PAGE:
Raila Odinga: I'll take oath as president on December 12

Tuesday November 28 2017

Raila Odinga

Nasa leader Raila Odinga addresses his supporters on Mayanja Road, Nairobi, on November 28, 2017. He said he will take oath of office on December 12. PHOTO | FILE | NATION MEDIA GROUP 

By COLLINS OMULO
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By SAMWEL OWINO
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National Super Alliance (Nasa) leader Raila Odinga now says, like President Uhuru Kenyatta, he will also be sworn in as "the people’s president".

He made the declaration on Tuesday moments before police used teargas to stop him and his supporters from marching to Jacaranda grounds in Embakasi, Nairobi, for a prayer rally.

DEC 12

Mr Odinga said he will take oath of office on December 12 using Chapter 1 of the Constitution, which states that sovereign power belongs to the people.

"I am not a coward, I will be sworn as president on Jamhuri Day, I am the legitimate president," he told his supporters, who defied police operation to listen to him, during a stop-over on Mayanja Road.

The swearing-in, he said, will be based on the results of August 8 presidential election, which he claims he won but was rigged out through manipulation of figures.

“Server indicated that we had 8.8 million votes while Kenyatta had 7.1million votes,” he said.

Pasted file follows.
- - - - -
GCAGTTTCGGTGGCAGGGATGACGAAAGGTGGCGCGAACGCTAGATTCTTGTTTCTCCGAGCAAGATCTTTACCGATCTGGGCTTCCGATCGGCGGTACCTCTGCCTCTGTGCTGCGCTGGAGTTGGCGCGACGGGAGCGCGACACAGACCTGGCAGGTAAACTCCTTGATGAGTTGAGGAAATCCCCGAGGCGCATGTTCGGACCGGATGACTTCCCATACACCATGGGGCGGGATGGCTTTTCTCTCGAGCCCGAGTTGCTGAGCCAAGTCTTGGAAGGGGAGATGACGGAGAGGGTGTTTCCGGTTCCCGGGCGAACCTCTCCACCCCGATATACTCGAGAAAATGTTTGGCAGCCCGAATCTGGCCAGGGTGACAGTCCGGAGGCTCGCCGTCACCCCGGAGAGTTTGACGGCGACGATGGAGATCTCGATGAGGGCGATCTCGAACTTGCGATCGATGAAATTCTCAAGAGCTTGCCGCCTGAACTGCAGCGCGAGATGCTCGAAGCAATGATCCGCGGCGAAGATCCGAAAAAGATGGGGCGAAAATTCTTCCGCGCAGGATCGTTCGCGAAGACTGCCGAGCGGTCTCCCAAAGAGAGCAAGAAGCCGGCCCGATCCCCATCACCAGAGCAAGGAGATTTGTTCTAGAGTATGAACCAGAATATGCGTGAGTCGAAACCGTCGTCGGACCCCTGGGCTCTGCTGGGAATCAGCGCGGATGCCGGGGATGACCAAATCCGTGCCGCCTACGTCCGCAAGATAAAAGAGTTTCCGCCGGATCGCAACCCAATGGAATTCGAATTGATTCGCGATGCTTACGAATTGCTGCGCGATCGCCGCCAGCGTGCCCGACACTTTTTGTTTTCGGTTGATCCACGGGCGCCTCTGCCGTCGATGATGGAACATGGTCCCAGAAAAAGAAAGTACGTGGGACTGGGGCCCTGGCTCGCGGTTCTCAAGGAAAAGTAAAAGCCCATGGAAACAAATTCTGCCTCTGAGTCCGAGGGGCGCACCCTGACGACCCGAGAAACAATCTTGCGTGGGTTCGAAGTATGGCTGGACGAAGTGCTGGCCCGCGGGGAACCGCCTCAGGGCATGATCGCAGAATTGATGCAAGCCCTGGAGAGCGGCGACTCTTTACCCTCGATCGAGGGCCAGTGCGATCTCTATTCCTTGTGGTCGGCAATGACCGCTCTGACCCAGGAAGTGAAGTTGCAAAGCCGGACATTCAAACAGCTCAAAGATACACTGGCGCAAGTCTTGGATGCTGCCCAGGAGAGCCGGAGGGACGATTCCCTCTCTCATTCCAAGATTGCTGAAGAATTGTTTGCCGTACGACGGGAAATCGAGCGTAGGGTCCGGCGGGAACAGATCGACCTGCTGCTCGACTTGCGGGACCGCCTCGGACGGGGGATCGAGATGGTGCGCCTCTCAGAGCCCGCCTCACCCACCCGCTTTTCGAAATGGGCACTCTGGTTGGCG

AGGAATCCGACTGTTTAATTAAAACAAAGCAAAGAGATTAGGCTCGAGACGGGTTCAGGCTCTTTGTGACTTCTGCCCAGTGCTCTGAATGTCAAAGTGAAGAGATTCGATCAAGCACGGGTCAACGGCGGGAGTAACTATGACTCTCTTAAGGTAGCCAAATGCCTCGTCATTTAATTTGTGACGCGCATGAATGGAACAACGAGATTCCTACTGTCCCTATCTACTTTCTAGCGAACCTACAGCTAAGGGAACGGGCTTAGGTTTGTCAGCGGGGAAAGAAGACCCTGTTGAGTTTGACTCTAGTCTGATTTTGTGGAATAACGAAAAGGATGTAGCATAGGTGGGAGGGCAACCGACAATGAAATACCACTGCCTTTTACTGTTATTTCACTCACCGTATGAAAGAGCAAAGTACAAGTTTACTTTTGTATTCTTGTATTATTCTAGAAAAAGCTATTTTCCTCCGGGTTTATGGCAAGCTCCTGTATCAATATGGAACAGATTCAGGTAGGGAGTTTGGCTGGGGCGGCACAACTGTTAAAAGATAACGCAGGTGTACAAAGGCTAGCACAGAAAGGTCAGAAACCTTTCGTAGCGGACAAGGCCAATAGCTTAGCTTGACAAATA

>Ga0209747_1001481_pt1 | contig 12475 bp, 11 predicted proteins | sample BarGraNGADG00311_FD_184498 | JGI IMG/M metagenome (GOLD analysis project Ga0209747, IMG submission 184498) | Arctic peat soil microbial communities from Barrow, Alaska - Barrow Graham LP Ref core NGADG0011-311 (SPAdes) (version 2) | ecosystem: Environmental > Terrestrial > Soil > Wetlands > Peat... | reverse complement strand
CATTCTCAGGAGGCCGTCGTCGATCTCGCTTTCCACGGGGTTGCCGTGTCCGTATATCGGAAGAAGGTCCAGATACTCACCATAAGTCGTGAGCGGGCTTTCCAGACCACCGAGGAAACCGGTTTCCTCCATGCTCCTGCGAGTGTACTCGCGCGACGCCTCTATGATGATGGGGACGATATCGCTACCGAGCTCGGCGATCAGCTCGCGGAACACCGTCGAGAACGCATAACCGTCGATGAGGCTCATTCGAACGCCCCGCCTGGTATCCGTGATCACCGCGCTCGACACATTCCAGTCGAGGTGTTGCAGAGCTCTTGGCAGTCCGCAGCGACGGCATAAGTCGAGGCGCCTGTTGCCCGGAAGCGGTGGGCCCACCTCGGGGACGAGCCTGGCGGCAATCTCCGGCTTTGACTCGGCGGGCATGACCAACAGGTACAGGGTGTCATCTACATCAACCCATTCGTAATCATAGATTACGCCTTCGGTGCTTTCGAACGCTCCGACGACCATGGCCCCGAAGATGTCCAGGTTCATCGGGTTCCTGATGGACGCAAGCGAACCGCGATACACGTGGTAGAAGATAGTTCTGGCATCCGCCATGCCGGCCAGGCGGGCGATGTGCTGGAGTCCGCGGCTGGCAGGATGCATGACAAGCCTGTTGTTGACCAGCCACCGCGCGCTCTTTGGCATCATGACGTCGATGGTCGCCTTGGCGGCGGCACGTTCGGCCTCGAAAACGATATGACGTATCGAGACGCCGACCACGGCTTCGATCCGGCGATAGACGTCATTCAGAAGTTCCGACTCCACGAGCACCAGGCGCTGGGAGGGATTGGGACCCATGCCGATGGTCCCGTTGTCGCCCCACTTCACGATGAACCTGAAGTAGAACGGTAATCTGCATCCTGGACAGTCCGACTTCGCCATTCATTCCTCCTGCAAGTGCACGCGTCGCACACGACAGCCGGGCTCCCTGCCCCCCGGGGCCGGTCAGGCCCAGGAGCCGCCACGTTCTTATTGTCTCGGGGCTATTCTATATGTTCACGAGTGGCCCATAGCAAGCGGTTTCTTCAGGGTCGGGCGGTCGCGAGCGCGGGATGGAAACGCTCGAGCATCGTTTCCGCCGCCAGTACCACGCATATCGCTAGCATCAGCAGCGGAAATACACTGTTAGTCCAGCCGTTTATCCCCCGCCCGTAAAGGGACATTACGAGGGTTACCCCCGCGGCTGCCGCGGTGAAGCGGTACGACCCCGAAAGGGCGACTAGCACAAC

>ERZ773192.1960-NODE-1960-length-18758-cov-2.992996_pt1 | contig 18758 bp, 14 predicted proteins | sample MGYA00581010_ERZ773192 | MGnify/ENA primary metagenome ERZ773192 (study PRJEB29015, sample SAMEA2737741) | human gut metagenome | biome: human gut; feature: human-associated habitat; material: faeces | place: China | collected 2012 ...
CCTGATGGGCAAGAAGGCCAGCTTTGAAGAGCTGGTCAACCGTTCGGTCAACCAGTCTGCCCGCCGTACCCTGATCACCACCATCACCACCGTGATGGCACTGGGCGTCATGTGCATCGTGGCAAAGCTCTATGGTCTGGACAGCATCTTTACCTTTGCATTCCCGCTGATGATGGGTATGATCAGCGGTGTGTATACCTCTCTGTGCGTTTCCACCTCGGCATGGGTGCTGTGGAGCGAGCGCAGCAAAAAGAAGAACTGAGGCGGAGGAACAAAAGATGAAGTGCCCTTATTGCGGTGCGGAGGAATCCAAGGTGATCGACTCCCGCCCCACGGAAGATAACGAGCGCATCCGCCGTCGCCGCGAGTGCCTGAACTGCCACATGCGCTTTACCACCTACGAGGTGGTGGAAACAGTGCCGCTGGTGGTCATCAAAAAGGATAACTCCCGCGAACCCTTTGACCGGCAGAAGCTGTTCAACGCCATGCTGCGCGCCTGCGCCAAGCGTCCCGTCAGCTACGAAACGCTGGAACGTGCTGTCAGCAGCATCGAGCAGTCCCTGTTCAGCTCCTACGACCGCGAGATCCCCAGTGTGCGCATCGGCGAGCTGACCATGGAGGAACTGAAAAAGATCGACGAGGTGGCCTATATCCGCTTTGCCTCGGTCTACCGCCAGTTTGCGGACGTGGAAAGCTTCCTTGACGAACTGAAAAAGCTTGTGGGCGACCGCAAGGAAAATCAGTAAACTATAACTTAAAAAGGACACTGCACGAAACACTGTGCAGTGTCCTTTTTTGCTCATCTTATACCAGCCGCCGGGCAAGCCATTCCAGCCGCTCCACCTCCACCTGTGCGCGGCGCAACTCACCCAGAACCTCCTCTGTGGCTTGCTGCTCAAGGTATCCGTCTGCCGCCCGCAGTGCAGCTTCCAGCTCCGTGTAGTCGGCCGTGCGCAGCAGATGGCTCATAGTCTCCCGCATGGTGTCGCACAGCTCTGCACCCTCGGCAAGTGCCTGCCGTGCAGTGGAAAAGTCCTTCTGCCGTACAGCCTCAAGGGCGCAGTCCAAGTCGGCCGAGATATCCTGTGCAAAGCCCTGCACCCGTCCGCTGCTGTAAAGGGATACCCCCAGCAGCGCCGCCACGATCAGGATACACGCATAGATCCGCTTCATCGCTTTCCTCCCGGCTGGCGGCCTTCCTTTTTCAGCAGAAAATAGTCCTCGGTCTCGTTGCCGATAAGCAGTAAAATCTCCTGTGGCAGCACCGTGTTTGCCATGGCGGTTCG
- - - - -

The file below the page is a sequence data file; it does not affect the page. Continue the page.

He reiterated his vow not to recognise President Kenyatta and his government despite being sworn in on Tuesday.

“We went to the courts and they said Kenyatta was not duly elected… They ordered IEBC to open servers but they refused because they knew all the secrets were there.”

CLASHES

The inauguration, Mr Odinga, will be like that of new Zimbabwe President Emmerson Mnangagwa and not Kizza Besigye of Uganda.

Mr Besigye, President Yoweri Museveni’s doctor-and-friend-turned-foe, has become the symbol of police repression and brutality in Uganda.

“Our first resolution is that we don't recognise Kenyatta as president,” Mr Odinga said.

Clashes between Mr Odinga's supporters started in the morning, with officers in anti-riot gear sealing off the venue as early as 8.30am.

The opposition leaders said they wanted to mourn and pray for their 54 supporters they claim were killed by police in the aftermath of the October 26 repeat presidential election.

Nairobi County Police Commander Japhet Koome had warned the opposition against holding the meeting.

On Sunday, Mr Koome denied knowledge of the Nasa event and, a day later, vowed not to allow it, saying the only major public event that would take place in Nairobi on Tuesday would be President Kenyatta's swearing-in.

'FEAST'

But Nasa co-principal Moses Wetang'ula on Monday dismissed Mr Koome's claims.

“We are planning prayers for our supporters who were shot dead during protests. We will also fundraise for the victims’ families so that they can hold a befitting send-off for their loved ones,” Mr Wetang'ula said.

The Jacaranda meeting was a culmination of a series of memorial services held in other parts of the country.

Mr Odinga, who pulled out of the October 26 repeat presidential election, has vowed not to recognise Mr Kenyatta’s presidency despite the Supreme Court upholding the Jubilee leader's 98 percent-of-votes-cast win.

All Nasa leaders turned down President Kenyatta’s swearing-in invitation, with Mr Odinga terming it "a feast" as other Kenyans "mourn".

“We are mourning, and on the other side, Uhuru is preparing a feast, a ceremony. All patriotic Kenyans will be at Jacaranda mourning our people brutally killed by this regime,” said Mr Odinga.